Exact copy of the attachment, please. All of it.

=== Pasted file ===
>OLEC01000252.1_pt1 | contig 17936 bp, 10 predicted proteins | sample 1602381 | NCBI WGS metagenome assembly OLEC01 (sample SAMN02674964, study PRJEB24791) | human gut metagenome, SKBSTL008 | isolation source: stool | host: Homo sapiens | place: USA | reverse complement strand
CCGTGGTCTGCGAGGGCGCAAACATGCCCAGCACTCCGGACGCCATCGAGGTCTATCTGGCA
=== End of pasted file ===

>OLEC01000252.1_pt1 | contig 17936 bp, 10 predicted proteins | sample 1602381 | NCBI WGS metagenome assembly OLEC01 (sample SAMN02674964, study PRJEB24791) | human gut metagenome, SKBSTL008 | isolation source: stool | host: Homo sapiens | place: USA | reverse complement strand
CCGTGGTCTGCGAGGGCGCAAACATGCCCAGCACTCCGGACGCCATCGAGGTCTATCTGGCA